Sir Gawan saw and saith onto the Quen,
"Madem, yhone knycht disponit not, I weynn,
To help ws more, fore he so is avysit.
As I presume, he thinkith hyme dispisit
Of the mesag that we gart to hyme mak.
Yhowreself yhe have so specialy outtak,
He thinkith evill contempnit for to bee,
Considering how that the necessitee
Most prinspaly to yhowr supporting lyis.
Tharfor my consell is, yhow to devyss
And ek yhowreself in yhowr trespas accuss
And ask hyme mercy and yhour gilt excuss.
For well it oucht o prince or o king
Til honore and til cheriss in al thing
O worthi man that is in knychthed previt.
For throw the body of o man eschevit
Mony o wondir, mony one adventure
That mervell war til any creature.
And als ofttyme is boith hard and sen,
Quhar fourty thousand haith discumfit ben
Uith five thousand and only be o knycht.
For throw his strenth, his uorschip and his mycht,
His falowschip sich comfort of hym tais
That thai ne dreid the danger of thar fays.
And thus, madem, I wot withouten were,
If that yhone knycht this day will persyvere
With his manhed for helping of the King,
We sal have causs to dred into no thing.
Our folk of hyme thai sal sich comfort tak
And so adred thar ennemys sal mak
That sur I am, onys or the nycht,
Of forss yhone folk sal tak one them the flycht. 145
Wharffor, madem, that yhe have gilt to mend,
My consell is oneto yhon knycht ye send."
"Sir," quod sche, "quhat plessith yhow to do
Yhe may devyss and I consent tharto."
Than was the Lady of Melyhalt content
And to Sir Gawan into contynent
Sche clepit the maid, wich that passit ar,
And he hir bad the mesag thus duclar.
"Say the knycht the Quen hir recommendith 146
And sal correk in quhat that sche offendith
At his awn will, howso hyme list devyss 147
And hyme exortith in most humyll wyss,
As ever he will, whar that sche can or may
Or powar haith hir charg be ony way,
And for his worschip and his hie manhede
And for hir luf to helpen in that ned
The Kingis honore, his land fore to preserf,
That he hir thonk forever may deserf."
And four squyaris chargit he also
With thre horss and speris ten to go
Furth to the knycht, hyme prayng for his sak
At his raquest thame in his ned to tak.
The maden furth with the sqwyaris is went
Oneto the knycht and schawith ther entent.
The mesag hard and ek the present senn,
He answerit and askith of the Qwen.
"Sir," quod sche, "sche into yhone bartiis lyis,
Whar that this day yhour dedis sal devyss,
Yhowr manhed, yhour worschip and affere,
How yhe contenn and how yhe armys bere,
The Quen hirself and many o lady to
Sal jugis be and uitnes how yhe do."
Than he, whois hart stant in o new aray,
Saith, "Damyceyll, onto my lady say
However that hir lykith that it bee,
Als far as wit or powar is in me,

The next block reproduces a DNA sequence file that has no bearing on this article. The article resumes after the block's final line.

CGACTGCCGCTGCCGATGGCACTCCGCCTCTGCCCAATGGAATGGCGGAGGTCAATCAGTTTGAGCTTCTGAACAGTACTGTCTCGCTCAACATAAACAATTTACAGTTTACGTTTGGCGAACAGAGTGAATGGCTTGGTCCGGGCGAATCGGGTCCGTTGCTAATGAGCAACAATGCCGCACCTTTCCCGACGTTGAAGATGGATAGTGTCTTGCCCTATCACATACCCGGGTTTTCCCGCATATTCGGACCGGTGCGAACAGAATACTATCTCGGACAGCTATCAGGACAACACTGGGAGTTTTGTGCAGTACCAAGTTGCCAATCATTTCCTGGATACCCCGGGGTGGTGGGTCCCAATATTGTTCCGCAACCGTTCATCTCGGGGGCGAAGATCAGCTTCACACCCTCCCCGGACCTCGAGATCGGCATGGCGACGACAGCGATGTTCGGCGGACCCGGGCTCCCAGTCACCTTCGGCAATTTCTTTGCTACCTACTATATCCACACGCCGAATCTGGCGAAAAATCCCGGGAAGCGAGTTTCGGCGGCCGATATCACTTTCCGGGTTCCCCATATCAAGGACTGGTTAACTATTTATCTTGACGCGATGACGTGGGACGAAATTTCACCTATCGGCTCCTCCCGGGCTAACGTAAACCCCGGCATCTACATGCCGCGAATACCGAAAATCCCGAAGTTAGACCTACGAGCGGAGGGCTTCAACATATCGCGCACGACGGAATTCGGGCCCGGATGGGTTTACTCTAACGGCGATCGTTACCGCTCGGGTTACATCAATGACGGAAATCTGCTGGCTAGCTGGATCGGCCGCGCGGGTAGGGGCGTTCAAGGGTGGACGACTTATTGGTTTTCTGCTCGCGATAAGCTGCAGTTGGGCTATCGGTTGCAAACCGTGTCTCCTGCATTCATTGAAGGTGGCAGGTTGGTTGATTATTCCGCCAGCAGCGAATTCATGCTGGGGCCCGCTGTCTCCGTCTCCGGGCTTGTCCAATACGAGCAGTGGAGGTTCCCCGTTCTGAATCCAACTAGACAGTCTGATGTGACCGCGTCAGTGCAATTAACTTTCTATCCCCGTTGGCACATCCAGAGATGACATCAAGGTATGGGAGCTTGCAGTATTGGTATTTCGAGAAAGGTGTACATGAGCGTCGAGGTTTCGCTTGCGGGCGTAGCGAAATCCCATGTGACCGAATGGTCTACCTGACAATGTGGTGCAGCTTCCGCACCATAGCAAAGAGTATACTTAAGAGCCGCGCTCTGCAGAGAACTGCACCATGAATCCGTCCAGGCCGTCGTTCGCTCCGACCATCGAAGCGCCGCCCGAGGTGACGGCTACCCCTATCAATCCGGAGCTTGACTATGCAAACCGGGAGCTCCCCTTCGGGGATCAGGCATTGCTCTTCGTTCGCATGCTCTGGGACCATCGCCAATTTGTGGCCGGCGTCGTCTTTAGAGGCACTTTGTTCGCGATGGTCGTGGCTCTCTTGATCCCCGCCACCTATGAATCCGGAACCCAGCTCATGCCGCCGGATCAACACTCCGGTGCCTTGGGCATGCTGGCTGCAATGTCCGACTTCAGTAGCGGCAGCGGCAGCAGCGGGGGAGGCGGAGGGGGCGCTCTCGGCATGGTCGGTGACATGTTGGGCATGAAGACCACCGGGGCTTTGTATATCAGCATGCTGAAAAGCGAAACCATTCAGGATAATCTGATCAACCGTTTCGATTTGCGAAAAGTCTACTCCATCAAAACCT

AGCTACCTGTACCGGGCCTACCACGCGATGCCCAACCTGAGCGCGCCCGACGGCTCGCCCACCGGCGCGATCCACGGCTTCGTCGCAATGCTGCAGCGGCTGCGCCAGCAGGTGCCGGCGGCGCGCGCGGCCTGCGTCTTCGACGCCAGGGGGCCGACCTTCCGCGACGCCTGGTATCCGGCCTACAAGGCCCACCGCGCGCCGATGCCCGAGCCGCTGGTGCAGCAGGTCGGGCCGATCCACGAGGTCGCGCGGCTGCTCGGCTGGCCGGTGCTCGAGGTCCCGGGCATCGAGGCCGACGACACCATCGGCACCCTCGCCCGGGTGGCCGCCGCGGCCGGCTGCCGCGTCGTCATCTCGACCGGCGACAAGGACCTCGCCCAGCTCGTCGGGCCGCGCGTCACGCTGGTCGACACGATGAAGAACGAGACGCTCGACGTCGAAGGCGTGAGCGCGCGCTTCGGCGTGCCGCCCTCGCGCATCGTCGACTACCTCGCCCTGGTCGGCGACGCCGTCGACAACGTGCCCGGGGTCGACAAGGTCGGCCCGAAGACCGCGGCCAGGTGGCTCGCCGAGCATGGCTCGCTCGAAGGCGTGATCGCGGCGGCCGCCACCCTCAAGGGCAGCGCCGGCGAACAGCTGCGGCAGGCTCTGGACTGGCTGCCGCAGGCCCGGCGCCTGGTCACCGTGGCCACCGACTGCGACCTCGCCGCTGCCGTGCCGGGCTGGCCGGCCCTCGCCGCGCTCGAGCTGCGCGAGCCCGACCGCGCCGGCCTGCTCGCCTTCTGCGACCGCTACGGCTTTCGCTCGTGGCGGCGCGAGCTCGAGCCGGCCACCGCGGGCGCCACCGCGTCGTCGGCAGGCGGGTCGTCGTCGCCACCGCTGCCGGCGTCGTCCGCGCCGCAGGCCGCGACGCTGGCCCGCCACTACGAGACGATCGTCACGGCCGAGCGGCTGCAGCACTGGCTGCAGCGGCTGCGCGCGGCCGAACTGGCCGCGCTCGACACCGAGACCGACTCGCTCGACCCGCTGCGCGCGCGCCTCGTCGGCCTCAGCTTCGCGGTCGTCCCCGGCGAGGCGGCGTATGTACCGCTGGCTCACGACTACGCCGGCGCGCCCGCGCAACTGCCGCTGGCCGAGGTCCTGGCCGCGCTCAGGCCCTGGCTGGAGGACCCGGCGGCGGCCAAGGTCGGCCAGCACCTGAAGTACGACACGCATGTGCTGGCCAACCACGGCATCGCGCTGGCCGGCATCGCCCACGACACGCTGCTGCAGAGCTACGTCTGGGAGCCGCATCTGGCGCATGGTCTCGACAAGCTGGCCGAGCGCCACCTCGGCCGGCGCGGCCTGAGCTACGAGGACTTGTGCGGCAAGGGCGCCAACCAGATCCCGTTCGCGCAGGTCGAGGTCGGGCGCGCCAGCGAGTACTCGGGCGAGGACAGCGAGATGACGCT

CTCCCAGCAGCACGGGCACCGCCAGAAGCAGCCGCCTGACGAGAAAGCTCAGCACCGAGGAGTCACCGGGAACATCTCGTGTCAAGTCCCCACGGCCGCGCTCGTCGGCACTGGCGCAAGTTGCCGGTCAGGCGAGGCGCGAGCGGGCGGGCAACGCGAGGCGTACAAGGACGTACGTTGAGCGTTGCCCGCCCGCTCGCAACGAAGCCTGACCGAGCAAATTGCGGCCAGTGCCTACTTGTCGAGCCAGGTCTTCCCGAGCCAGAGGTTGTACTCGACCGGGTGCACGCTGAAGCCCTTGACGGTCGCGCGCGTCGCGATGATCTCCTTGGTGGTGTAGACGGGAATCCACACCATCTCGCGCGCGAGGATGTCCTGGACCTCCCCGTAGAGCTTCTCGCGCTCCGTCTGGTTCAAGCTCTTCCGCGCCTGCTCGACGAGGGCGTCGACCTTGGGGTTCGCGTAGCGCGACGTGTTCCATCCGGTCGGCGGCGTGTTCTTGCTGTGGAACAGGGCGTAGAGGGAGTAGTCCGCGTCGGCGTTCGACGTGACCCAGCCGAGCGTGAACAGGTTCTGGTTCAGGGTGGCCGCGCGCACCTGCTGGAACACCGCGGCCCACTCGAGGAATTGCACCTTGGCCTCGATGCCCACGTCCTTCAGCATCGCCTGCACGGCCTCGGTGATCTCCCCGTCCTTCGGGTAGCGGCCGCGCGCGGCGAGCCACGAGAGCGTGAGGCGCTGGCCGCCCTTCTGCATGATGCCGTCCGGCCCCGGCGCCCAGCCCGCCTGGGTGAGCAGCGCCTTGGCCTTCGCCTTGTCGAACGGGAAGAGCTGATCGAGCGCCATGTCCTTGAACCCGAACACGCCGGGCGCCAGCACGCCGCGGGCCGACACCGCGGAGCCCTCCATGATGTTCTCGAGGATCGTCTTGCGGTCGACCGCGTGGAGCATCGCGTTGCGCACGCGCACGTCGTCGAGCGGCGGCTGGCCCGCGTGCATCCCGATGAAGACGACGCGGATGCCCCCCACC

I am hir knycht; I sal at hir command
Do at I may, withouten more demand.
And to Sir Gawan, for his gret gentriss,
Me recommend and thonk a thousand syss.
With that, o sper he takith in his hond
And so into his sterapis can he stond,
That to Sir Gawan semyth that the knycht
Encresyng gon o larg fut one hycht.
And to the ladice saith he, and the Qwen,
"Yhon is the knycht that ever I have sen
In al my tyme most knychtly of affere
And in hymeself gon farest armys bere."
The knycht that haith remembrit in his thocht
The Qwenys chargis and how sche hym besocht,
Curag can encresing to his hart.
His curser lap and gan onon to start;
And he the sqwaris haith reqwyrit so
That thai with hyme oneto the feld wald go.
Than goith he one, withowten mor abaid,
And ovr the revar to the feld he raid.
Don goith his spere onone into the rest,
And in he goith withouten mor arest
Tharas he saw most perell and most dred
In al the feld and most of held had ned,
Whar semblyt was the First-Conquest King
With mony o knycht that was in his leding.
The first he met, doune goith boith horss and man;
The sper was holl, and to the next he rann
That helpit hyme his hawbrek nor his scheld,
Bot throuch and throuch haith persit in the feld.
Sir Kay, the wich haith this encontyr sen,
His horss he strekith ovr the larg gren
And Syr Sygramors ek the Desyrand,
With Sir Gresown cummyth at thar honde,
Son of the duk and alsua Sir Ywan
The Bastart, and Sir Brandellis onan,
And Gaherss, wich that brothir was
To Gawan. Thir sex in a rass
Deliverly com prekand ovr the feldis
With speris straucht and coverit with thar scheldis,
Sum for love, sum honor to purchess
And aftir them one hundereth knychtis was,
In samyne will, thar manhed to assay.
On his five falowis clepit than Sir Kay
And saith them, "Siris, thar has yhonder ben
A courss that nevermore farar was sen
Maid be o knycht, and we ar cummyn ilkon
Only ws one worschip to dispone.
And never we in al our dais mycht
Have bet axampil than iffith ws yone knycht
Of well doing. And her I hecht for me
Ner hyme al day, if that I may, to bee
And folow hyme at al mycht I sall,
Bot deth or uthir adventur me fall. 148
With that, thir sex, al in one assent,
With fresch curag into the feld is went.
The Blak Knychtis spere in pecis gonne,
Frome o sqwyar onne uthir haith he tonne,
And to the feld onone he goith ful rycht.
Thir sex with hyme ay holdith at thar mycht. 149